You do what you feel in the way you do it. If someone says that they 'love your work'. They are acknowledging the way you do it, your unique Contribution. It might not be 'art' but it's definetly creative.
That old chestnut again! This horse been beat to death a million times.
God I hope I'm not (an artist).. first..I do not wear a beret well, next..I'd have to go around talking about mirrors and windows and juxtapose and all kinds of silly phrases
I just try to document things w/o getting in the way too much.. I'm more akin to a crime scene photographer
Madonna "Express Yourself" (1989)
It's all about how you express yourself in any medium.
I think the question really is to define photography. Once you have that you can see where that definition may fit within the other definitions of art.
The definition of photography may of course range from the simple task of activating a shutter, to the entire enterprise including preparation and support for a multiple model shoot in Antarctica.
So define photography, then figure out where that sits in the art thing. Otherwise you get distracted with trying to define art and go nowhere fast.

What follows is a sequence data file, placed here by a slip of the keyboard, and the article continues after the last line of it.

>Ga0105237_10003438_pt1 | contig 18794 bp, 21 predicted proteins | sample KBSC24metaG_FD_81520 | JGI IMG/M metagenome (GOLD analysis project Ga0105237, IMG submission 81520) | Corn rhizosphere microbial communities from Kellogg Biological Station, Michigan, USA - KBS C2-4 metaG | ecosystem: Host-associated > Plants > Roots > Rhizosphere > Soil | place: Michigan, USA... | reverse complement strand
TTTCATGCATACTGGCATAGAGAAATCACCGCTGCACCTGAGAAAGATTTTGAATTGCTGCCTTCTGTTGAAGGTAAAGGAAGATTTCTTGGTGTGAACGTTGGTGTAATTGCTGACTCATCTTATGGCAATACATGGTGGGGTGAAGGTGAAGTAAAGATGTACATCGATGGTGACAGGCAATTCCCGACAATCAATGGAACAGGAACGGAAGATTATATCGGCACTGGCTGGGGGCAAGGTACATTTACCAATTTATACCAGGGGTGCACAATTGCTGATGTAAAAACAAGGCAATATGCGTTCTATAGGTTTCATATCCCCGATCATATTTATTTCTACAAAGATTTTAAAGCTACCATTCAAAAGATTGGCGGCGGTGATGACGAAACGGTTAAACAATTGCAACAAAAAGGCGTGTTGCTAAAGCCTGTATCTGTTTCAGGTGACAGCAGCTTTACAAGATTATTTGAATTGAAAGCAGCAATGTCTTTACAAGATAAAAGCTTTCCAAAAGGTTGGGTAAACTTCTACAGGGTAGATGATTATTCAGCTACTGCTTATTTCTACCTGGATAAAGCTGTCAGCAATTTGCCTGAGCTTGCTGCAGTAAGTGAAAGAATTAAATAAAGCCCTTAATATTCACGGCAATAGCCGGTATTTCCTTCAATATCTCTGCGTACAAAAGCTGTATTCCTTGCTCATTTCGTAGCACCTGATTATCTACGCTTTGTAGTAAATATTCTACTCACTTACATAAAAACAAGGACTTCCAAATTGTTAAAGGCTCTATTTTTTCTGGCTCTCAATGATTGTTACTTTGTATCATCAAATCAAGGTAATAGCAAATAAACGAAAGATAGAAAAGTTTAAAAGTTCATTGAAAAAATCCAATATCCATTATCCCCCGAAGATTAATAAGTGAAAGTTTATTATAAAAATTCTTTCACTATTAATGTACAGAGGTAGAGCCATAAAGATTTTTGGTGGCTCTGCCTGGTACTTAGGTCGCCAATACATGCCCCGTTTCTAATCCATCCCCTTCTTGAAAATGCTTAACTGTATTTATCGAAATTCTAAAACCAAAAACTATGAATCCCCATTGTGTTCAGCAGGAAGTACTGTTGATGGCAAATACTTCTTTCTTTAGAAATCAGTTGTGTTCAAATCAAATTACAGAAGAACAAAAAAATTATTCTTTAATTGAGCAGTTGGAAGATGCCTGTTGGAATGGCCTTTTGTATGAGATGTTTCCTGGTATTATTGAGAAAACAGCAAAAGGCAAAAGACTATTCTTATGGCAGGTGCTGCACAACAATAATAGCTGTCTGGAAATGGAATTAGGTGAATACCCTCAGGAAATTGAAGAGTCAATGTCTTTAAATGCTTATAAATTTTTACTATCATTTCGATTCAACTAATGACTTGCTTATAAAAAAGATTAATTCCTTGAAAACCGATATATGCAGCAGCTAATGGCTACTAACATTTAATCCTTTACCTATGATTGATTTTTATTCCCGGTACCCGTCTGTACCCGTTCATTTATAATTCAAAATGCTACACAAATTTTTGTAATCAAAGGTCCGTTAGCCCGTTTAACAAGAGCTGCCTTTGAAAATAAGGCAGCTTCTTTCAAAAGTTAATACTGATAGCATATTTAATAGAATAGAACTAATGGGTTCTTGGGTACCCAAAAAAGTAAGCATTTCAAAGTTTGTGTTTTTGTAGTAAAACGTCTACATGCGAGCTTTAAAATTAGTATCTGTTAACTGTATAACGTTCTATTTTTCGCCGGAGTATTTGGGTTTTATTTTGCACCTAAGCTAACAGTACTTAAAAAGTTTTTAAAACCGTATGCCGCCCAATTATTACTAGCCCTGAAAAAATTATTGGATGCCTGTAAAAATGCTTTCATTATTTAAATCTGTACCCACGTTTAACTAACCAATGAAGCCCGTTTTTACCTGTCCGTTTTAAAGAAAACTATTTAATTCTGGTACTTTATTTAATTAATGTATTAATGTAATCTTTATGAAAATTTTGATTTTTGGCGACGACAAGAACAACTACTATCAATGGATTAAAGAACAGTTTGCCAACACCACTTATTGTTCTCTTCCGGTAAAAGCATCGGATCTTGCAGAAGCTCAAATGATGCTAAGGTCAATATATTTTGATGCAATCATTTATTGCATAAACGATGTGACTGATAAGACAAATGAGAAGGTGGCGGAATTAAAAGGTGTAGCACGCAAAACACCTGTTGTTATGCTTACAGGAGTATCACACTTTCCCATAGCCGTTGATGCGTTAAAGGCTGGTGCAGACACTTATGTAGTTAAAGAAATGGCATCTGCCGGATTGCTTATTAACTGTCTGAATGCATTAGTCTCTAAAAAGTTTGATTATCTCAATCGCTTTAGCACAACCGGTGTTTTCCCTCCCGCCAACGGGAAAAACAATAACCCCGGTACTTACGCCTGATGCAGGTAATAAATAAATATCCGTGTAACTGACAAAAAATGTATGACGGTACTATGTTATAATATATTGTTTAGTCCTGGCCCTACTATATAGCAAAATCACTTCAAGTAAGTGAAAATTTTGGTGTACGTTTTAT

Naturally I have my own view of the definition of photography.
But most words have several viable definitions, and photography is no different. So I don't see how defining photography simplifies things. If we define photography, and come up with 4 or 5 equally valid definitions, that pretty much just leaves us where we are now, with no further clarification on the issue of photography as art.
The definition of photography supports that it is Art! Photo = light, graphy = drawing ... light drawing. - sounds like art to me! Now add in all the other aspects like creativity, composition, vision, demension, etc used to describe art and photography, drawing with light, is as much art as any other medium!
I’m laughing at the argument’s basic premise - “photography isn’t art because anyone can do it.” Go to any thrift store and you will find ample evidence that anyone can paint, too. Anyone who argues that photography isn’t art will have to come up with a much better argument. Anyone can paint. Anyone can sculpt. Anyone design. That “anyone can do it” is a ridiculous measure of what counts as art.